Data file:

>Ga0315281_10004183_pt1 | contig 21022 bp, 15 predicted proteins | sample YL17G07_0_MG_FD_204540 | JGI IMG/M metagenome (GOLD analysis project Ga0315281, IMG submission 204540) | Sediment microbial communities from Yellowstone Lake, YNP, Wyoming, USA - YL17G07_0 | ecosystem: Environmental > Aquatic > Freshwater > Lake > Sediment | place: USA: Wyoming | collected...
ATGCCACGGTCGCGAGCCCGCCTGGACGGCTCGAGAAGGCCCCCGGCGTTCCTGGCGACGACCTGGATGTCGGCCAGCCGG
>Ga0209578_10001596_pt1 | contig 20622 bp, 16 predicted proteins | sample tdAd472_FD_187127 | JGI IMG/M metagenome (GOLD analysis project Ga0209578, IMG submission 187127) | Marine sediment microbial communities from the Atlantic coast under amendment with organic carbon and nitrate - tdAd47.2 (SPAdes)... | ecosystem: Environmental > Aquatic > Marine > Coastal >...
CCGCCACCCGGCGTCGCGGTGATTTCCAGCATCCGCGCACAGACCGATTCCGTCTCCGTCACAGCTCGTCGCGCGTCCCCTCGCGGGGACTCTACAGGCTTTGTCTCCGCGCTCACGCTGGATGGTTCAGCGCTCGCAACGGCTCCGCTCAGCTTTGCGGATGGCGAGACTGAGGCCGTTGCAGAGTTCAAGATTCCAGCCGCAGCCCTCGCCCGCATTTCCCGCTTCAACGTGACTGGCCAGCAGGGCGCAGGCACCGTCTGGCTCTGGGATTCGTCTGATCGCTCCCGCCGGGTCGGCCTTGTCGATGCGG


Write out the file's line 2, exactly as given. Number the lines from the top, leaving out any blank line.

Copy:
ATGCCACGGTCGCGAGCCCGCCTGGACGGCTCGAGAAGGCCCCCGGCGTTCCTGGCGACGACCTGGATGTCGGCCAGCCGG